Your Viewpoint taking grievance at your perceived lack-of-inclusion during Tuesday’s Progressive Day would be admirable if it weren’t so laughable. Either you are truly committed to the progressive ideals of "social justice and environmental harmony, an equitable and sustainable society based on tolerance and a respect for human dignity that demands access to the American Dream for all" and simply don’t understand the political party you have chosen to align yourself with, or you truly believe in what the Republicans have done lately and you wrote an entirely insincere letter to the Observer. Given the actions and words of the Republican elite in the past decade, I see no other options.

Let’s go to South Carolina, where Republican Lieutenant Governor Andre Bauer argued against government assistance for those at or below the poverty line, saying “My grandmother was not a highly educated woman, but she told me as a small child to quit feeding stray animals. You know why? Because they breed. You're facilitating the problem if you give an animal or a person ample food supply. They will reproduce, especially ones that don't think too much further than that. And so what you've got to do is you've got to curtail that type of behavior. They don't know any better.'' A more well-known Republican leader, former House Republican leader Tom Delay, has said that “People are unemployed because they want to be.” During the process that led to health-care reform, one of the most progressive pieces of legislation in decades, Texas Republican representative Randy Neugebauer decided to forgo civilized debate and instead yell “Baby killer!” on the House floor, poisoning the well on a bill that does not provide funding for abortions. During the worst environmental catastrophe in American history, Texas Republican representative Joe Barton, instead of standing by the interests of his country and his planet, actually apologized to BP for the government making them put aside funds to pay for the disaster they caused.

The Republican Party may have once been a haven for progressives. Lincoln, Roosevelt, and Reagan (yes, even Reagan, to an extent) were all Republican presidents who pushed progressive ideals. But the last decade brought with it a shift in the party dynamics. Instead of pushing for civil rights, as Lincoln did, the modern Republican Party supports legislation like that which we have seen in Arizona. Instead of being a steward of the environment, as Roosevelt was, the modern Republican Party has turned a blind eye to our increasingly worrisome direction, instead choosing to protect the big business whose unsustainable practices are responsible for our current troubles. And when President Obama works diplomatically with Russia to try to reduce the amount of nuclear weapons in this world, as Reagan did, the modern Republican Party cries foul, choosing instead to wage a domestic campaign of fear against all outsiders. Nobody is claiming that conservatives cannot be progressive. If you were conservative and still wished to be noted as a progressive, all you had to do was put on some blue. But if you say that today’s Republican Party is a place for progressive values, you are either lying or not paying attention.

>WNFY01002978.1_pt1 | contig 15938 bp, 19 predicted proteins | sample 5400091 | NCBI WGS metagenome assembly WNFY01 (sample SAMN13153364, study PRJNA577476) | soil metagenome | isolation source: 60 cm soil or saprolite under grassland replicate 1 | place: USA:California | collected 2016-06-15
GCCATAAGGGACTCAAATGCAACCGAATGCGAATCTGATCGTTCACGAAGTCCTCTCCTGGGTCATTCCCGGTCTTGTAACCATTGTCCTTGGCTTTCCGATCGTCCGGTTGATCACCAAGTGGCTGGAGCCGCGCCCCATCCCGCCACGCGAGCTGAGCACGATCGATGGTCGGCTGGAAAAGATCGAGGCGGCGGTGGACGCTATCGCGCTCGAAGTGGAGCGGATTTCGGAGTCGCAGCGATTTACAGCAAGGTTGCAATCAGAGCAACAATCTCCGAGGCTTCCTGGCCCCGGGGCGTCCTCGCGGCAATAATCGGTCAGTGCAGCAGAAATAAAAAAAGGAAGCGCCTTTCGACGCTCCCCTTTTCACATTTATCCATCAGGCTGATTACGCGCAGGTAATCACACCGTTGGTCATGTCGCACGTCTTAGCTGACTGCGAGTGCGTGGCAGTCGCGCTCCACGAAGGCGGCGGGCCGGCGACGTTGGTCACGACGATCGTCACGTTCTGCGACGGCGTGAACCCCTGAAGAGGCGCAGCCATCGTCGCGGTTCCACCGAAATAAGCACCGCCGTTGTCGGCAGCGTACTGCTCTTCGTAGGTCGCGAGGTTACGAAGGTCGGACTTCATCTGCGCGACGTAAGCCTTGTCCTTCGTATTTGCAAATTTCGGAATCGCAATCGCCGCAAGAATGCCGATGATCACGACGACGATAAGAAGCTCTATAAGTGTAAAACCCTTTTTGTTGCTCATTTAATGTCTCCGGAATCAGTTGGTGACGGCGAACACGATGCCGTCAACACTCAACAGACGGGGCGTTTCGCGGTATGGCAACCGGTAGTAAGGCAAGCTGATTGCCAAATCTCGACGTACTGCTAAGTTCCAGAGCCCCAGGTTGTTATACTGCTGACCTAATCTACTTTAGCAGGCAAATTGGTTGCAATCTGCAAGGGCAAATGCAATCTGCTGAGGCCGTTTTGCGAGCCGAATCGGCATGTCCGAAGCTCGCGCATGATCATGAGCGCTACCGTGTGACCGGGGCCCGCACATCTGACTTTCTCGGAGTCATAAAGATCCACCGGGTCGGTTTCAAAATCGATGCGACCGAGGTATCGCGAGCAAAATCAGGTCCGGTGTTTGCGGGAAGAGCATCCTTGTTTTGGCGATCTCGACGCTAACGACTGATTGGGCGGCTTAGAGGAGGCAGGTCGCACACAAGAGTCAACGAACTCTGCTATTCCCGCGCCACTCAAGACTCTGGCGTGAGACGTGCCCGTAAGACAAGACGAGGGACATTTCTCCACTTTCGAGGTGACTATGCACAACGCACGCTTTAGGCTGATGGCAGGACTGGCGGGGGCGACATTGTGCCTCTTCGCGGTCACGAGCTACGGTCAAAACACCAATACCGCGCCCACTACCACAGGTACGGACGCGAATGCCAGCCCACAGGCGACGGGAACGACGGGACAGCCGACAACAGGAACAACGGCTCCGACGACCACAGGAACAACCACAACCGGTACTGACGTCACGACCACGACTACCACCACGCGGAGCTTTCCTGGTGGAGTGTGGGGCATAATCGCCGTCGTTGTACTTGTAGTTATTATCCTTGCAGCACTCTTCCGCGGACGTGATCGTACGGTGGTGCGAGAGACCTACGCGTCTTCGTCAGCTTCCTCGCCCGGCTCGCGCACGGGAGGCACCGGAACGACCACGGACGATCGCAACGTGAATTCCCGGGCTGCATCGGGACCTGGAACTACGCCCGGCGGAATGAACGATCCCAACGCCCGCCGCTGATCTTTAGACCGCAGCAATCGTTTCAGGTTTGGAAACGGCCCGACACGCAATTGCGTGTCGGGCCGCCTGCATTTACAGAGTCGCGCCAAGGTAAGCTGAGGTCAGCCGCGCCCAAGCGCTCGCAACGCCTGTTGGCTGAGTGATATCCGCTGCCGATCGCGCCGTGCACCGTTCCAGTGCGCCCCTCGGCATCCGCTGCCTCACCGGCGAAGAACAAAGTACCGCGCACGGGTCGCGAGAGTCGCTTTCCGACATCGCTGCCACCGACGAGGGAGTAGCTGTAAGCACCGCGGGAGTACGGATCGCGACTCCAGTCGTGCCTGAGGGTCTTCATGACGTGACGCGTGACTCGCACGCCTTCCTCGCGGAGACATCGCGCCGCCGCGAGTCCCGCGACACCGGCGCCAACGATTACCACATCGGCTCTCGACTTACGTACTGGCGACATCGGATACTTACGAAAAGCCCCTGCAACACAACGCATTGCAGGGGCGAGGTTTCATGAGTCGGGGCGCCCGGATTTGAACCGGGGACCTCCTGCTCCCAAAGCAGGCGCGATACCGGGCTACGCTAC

*Due to a miscommunication amongst the ranks, this column will not be the response in tomorrow's Viewpoint. Read this as my opinion only, not the official CDems position. I hope you enjoyed my rant. Have a lovely day.

Monday, September 27, 2010

Rally Progressives of Notre Dame

It's time to show our numbers. No matter your issue, whether it's gay rights, clean energy, health care, social security, education, women's rights, voter's rights or hell, all of them, rally with us and show your true colors. Join the movement by wearing the always flattering shade of royal blue (or any blue, really) and if you can make it, come out to South Quad at 6:00 PM for a rally with three progressive professors, an awesome banner to sign, and of course, free food. Progressives have a place on this campus, and it's high time we proved it. And if you won't be around Notre Dame tomorrow, please join us in spirit: send us a picture of your blue-wearing selves and we'll share the events pictures here in a follow-up post.